This is a result of the way the camera shutters operate. Usually, the cameras don't capture images in the same way as human eye i.e. they don't take image of the whole scene simultaneously but rather 'scans' horizontally or vertically. In normal cases, this rolling shutter method is not a problem, but can cause issues when the object is moving at high speeds.
Quote from user FGK:
The plenomenon is due to Rolling shutter (also known as line scan) is a method of image acquisition in which each frame is recorded not from a snapshot of a single point in time, but rather by scanning across the frame either vertically or horizontally. In other words, not all parts of the image are recorded at exactly the same time, even though the whole frame is displayed at the same time during playback. This in contrast with global shutter in which the entire frame is exposed for the same time window. This produces predictable distortions of fast-moving objects or when the sensor captures rapid flashes of light.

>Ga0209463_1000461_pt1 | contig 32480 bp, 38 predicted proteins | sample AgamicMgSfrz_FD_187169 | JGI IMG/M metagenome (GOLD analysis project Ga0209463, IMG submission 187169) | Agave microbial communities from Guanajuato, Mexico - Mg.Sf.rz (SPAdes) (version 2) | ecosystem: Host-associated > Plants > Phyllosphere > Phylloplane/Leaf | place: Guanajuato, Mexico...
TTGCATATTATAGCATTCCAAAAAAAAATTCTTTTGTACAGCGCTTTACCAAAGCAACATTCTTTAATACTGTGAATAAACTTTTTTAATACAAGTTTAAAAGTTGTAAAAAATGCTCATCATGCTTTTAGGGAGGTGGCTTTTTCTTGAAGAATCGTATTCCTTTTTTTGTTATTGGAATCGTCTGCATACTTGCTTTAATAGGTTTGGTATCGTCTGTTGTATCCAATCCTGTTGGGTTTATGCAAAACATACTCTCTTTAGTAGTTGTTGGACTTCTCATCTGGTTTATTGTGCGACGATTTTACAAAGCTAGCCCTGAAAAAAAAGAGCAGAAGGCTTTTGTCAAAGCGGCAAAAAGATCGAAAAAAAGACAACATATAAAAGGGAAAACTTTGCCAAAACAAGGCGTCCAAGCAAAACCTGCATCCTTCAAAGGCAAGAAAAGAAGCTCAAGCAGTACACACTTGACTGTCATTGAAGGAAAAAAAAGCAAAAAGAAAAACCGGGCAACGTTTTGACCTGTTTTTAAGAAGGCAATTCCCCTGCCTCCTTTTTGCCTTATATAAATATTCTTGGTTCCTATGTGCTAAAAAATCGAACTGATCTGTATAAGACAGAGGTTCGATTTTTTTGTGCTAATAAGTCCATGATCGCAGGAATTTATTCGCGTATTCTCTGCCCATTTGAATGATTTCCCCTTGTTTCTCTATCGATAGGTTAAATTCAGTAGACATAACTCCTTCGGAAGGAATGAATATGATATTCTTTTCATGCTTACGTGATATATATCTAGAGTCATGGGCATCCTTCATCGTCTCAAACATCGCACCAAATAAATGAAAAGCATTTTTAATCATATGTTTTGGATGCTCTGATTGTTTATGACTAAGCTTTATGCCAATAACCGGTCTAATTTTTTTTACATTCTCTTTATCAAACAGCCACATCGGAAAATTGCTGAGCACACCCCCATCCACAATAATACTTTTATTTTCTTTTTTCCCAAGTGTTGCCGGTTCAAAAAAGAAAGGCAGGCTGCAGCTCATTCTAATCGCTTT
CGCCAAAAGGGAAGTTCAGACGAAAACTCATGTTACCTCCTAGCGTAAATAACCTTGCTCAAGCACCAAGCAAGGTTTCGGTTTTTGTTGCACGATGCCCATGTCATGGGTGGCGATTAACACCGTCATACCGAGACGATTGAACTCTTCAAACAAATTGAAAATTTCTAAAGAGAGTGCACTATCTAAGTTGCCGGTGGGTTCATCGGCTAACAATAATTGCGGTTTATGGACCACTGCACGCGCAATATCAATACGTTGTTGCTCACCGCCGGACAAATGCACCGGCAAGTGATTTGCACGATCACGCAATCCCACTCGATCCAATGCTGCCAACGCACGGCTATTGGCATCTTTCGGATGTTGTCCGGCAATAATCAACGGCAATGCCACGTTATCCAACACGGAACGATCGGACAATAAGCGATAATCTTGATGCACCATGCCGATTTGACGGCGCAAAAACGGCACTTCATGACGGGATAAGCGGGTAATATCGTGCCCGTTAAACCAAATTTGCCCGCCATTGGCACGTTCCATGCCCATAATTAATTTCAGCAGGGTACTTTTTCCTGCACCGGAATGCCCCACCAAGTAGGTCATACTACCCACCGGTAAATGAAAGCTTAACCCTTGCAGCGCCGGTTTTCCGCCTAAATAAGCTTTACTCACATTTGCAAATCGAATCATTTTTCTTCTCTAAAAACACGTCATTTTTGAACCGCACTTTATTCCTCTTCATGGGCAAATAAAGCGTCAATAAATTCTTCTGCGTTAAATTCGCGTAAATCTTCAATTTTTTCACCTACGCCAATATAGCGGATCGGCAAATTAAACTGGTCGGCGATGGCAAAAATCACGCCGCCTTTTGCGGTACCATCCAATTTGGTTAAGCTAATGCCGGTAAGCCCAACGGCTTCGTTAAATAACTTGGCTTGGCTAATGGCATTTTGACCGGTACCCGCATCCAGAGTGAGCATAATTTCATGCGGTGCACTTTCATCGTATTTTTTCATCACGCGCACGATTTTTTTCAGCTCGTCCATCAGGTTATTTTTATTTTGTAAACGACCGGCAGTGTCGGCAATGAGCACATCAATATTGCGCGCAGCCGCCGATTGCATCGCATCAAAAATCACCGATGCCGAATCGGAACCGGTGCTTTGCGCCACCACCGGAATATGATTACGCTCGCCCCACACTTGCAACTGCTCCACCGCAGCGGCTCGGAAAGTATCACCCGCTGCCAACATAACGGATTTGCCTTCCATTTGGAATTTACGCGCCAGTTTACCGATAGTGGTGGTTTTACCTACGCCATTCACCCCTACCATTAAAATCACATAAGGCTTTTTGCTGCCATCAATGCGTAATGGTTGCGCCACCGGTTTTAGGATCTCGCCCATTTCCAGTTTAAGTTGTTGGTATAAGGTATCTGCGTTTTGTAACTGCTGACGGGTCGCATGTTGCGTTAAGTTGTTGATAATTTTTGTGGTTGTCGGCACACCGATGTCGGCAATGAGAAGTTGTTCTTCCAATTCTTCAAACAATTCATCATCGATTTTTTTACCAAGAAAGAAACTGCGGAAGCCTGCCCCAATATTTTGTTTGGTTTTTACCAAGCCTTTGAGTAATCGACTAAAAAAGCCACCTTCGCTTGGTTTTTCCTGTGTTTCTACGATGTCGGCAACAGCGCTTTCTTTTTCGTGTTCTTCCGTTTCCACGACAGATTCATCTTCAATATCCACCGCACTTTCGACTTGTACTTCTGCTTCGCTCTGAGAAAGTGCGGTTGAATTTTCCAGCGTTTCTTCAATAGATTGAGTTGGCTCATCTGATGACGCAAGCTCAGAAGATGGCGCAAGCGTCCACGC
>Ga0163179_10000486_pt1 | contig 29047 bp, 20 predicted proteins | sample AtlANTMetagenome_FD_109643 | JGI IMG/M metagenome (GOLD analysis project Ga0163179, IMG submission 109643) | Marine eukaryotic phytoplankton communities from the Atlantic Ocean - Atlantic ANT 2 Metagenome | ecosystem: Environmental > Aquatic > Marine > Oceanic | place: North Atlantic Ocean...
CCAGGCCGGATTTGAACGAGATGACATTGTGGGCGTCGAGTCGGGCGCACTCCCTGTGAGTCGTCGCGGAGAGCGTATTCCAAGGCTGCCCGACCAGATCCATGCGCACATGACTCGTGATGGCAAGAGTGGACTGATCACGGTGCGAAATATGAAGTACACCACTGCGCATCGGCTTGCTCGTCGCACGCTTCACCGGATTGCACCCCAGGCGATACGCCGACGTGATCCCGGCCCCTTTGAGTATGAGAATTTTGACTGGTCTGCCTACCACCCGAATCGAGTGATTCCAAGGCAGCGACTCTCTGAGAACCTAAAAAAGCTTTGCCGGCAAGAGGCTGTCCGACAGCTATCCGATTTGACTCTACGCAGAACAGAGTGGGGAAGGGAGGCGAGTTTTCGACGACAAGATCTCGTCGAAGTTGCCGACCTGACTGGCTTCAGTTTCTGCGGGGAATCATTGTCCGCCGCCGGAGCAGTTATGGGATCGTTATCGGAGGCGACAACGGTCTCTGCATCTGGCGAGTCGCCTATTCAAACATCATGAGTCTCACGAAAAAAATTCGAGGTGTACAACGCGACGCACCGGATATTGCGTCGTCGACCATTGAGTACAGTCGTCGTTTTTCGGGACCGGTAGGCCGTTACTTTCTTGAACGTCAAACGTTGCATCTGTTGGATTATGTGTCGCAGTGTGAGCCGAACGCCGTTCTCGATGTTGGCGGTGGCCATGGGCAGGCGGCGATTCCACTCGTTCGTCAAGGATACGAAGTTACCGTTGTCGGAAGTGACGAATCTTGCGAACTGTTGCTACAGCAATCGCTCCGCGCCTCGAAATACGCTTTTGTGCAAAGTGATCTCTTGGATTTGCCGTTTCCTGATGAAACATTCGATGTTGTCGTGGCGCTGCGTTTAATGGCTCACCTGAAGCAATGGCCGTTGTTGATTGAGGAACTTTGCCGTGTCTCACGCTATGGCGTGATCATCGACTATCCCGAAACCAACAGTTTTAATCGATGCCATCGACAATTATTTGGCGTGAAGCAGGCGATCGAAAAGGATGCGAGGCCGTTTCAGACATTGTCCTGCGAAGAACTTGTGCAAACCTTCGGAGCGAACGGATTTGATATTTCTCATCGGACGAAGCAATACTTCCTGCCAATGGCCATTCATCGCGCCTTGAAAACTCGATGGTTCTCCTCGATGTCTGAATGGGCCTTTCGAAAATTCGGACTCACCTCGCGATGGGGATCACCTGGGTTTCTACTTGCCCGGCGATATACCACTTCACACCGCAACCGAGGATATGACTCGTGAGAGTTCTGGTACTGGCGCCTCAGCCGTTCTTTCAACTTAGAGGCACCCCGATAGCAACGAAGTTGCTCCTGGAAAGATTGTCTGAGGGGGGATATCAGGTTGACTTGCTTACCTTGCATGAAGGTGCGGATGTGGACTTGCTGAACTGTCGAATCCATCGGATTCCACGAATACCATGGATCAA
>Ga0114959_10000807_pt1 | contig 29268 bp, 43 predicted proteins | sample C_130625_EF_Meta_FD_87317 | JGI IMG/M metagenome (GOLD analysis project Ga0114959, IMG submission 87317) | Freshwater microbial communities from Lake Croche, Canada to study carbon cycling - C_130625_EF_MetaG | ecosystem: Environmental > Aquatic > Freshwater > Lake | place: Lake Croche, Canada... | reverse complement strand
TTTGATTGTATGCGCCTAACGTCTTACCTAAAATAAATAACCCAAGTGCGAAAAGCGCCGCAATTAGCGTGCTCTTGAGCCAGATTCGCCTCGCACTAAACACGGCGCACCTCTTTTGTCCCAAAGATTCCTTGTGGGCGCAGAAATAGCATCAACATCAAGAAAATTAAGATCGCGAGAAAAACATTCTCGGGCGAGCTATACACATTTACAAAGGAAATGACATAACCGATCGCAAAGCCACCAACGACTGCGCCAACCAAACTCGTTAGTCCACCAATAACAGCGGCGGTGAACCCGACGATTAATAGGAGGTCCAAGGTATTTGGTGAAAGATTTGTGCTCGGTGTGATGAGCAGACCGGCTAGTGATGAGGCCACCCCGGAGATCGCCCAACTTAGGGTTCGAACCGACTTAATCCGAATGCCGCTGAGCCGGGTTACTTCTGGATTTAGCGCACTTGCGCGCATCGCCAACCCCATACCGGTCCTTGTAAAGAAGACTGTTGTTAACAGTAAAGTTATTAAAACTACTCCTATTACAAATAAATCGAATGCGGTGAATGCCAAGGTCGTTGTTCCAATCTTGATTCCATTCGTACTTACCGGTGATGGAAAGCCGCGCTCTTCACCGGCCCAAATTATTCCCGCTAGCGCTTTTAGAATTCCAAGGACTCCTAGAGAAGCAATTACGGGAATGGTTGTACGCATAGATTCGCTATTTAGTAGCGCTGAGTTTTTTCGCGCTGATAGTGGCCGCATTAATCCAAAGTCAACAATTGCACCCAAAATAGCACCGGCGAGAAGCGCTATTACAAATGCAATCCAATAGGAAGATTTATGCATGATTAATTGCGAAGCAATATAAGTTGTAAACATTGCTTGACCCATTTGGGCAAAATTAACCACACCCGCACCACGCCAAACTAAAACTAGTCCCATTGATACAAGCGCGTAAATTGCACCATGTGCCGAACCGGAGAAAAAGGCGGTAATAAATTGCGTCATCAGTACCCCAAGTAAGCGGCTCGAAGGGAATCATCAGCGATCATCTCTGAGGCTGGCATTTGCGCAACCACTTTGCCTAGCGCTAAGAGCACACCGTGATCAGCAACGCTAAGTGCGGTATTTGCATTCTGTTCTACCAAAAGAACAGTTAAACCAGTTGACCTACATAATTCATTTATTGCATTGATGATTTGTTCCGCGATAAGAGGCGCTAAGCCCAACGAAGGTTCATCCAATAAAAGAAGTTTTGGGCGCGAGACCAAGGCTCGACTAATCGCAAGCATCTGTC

In other words, it is due to camera rather than the propeller blades themselves. The effect of a simulated rolling shutter on a spinning disc shown below:
"Rolling shutter effect" by Cmglee - Own work. Licensed under CC BY-SA 3.0 via Commons.